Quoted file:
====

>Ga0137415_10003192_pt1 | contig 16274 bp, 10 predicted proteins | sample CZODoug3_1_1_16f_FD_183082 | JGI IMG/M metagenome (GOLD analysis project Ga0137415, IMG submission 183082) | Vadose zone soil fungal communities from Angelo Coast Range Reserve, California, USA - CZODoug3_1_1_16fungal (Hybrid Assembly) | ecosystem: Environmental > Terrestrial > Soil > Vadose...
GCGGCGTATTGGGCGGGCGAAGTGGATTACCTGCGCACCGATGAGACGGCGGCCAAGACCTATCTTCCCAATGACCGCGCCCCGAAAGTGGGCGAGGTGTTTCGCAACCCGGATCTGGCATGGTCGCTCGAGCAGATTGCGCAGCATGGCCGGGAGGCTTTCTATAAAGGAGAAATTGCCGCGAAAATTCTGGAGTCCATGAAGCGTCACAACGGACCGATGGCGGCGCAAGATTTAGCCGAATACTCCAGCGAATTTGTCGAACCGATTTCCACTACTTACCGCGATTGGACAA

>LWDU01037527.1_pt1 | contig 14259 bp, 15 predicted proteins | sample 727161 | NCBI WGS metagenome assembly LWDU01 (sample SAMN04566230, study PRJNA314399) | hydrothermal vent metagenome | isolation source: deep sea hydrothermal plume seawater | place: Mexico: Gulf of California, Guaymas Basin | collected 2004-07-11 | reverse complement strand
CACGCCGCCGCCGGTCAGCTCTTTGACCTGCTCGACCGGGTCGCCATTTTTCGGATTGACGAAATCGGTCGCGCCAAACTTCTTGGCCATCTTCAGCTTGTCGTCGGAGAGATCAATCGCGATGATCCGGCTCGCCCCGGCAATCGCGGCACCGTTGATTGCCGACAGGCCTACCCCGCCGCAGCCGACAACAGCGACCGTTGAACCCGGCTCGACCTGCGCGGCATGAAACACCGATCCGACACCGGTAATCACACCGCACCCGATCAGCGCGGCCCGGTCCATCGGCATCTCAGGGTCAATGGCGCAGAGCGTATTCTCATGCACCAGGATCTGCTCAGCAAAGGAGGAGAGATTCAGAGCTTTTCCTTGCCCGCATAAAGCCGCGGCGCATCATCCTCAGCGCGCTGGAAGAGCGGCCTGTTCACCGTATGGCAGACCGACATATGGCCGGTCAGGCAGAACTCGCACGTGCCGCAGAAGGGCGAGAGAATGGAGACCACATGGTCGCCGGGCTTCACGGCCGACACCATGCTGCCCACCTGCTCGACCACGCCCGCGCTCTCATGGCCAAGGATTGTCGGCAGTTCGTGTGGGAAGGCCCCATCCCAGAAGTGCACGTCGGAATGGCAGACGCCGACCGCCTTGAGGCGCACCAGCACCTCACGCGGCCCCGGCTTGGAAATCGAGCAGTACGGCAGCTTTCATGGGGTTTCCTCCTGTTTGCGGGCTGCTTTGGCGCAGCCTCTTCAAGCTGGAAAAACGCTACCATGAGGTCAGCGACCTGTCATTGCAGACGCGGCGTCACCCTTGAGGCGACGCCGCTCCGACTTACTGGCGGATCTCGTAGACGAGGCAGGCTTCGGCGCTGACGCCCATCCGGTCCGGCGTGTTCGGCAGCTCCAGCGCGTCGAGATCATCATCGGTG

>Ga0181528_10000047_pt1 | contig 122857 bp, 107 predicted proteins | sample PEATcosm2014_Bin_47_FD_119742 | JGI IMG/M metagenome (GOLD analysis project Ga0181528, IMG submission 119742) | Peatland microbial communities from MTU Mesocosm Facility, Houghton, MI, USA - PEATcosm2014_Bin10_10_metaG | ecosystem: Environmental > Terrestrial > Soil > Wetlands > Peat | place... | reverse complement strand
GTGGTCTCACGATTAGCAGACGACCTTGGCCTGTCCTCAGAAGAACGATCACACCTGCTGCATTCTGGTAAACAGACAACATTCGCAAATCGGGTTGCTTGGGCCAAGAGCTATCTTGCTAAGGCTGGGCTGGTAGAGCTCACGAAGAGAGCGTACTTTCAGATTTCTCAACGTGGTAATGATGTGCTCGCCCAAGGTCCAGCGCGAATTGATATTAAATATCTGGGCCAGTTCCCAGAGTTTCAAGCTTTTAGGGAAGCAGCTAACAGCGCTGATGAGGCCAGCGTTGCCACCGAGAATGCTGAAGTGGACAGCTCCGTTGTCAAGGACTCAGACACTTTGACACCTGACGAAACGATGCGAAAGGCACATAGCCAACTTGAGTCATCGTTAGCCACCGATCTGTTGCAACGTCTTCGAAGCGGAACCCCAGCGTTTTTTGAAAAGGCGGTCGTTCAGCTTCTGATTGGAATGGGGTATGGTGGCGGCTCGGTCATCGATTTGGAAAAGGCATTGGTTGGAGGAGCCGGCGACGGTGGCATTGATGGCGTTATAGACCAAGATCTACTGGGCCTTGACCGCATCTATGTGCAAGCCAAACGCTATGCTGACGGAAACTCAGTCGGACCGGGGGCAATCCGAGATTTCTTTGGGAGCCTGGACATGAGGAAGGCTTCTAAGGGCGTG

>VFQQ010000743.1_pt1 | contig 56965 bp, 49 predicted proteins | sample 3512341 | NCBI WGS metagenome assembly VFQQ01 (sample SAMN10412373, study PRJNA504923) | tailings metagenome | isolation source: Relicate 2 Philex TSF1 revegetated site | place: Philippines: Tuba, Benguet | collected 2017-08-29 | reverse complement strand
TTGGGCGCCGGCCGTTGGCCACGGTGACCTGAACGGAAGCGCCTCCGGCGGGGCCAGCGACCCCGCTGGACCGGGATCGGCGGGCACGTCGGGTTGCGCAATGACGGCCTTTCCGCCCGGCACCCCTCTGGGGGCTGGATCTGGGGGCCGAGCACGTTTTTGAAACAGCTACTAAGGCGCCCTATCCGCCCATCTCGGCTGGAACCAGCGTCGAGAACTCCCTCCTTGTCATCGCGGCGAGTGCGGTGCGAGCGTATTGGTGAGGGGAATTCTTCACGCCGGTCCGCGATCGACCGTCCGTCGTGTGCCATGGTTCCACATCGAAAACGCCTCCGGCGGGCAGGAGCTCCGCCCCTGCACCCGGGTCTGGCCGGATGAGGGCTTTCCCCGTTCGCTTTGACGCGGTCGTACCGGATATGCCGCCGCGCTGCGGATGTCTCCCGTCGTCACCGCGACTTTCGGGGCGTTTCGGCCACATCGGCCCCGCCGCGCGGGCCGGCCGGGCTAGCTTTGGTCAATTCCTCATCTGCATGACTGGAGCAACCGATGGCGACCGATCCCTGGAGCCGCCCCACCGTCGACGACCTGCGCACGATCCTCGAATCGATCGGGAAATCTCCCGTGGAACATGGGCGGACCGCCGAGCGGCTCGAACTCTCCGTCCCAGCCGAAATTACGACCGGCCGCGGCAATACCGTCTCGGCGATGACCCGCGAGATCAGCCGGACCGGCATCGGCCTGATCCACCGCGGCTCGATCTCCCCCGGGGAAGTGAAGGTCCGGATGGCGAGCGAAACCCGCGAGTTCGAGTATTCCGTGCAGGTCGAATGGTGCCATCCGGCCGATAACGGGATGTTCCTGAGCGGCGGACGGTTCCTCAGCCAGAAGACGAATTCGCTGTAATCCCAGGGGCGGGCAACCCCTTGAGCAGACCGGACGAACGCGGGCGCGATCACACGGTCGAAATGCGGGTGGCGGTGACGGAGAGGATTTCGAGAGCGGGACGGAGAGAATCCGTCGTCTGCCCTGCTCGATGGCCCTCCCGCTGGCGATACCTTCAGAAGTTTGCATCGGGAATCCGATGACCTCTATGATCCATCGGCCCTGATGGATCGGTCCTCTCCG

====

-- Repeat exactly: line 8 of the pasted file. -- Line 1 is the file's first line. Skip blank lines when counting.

TTGGGCGCCGGCCGTTGGCCACGGTGACCTGAACGGAAGCGCCTCCGGCGGGGCCAGCGACCCCGCTGGACCGGGATCGGCGGGCACGTCGGGTTGCGCAATGACGGCCTTTCCGCCCGGCACCCCTCTGGGGGCTGGATCTGGGGGCCGAGCACGTTTTTGAAACAGCTACTAAGGCGCCCTATCCGCCCATCTCGGCTGGAACCAGCGTCGAGAACTCCCTCCTTGTCATCGCGGCGAGTGCGGTGCGAGCGTATTGGTGAGGGGAATTCTTCACGCCGGTCCGCGATCGACCGTCCGTCGTGTGCCATGGTTCCACATCGAAAACGCCTCCGGCGGGCAGGAGCTCCGCCCCTGCACCCGGGTCTGGCCGGATGAGGGCTTTCCCCGTTCGCTTTGACGCGGTCGTACCGGATATGCCGCCGCGCTGCGGATGTCTCCCGTCGTCACCGCGACTTTCGGGGCGTTTCGGCCACATCGGCCCCGCCGCGCGGGCCGGCCGGGCTAGCTTTGGTCAATTCCTCATCTGCATGACTGGAGCAACCGATGGCGACCGATCCCTGGAGCCGCCCCACCGTCGACGACCTGCGCACGATCCTCGAATCGATCGGGAAATCTCCCGTGGAACATGGGCGGACCGCCGAGCGGCTCGAACTCTCCGTCCCAGCCGAAATTACGACCGGCCGCGGCAATACCGTCTCGGCGATGACCCGCGAGATCAGCCGGACCGGCATCGGCCTGATCCACCGCGGCTCGATCTCCCCCGGGGAAGTGAAGGTCCGGATGGCGAGCGAAACCCGCGAGTTCGAGTATTCCGTGCAGGTCGAATGGTGCCATCCGGCCGATAACGGGATGTTCCTGAGCGGCGGACGGTTCCTCAGCCAGAAGACGAATTCGCTGTAATCCCAGGGGCGGGCAACCCCTTGAGCAGACCGGACGAACGCGGGCGCGATCACACGGTCGAAATGCGGGTGGCGGTGACGGAGAGGATTTCGAGAGCGGGACGGAGAGAATCCGTCGTCTGCCCTGCTCGATGGCCCTCCCGCTGGCGATACCTTCAGAAGTTTGCATCGGGAATCCGATGACCTCTATGATCCATCGGCCCTGATGGATCGGTCCTCTCCG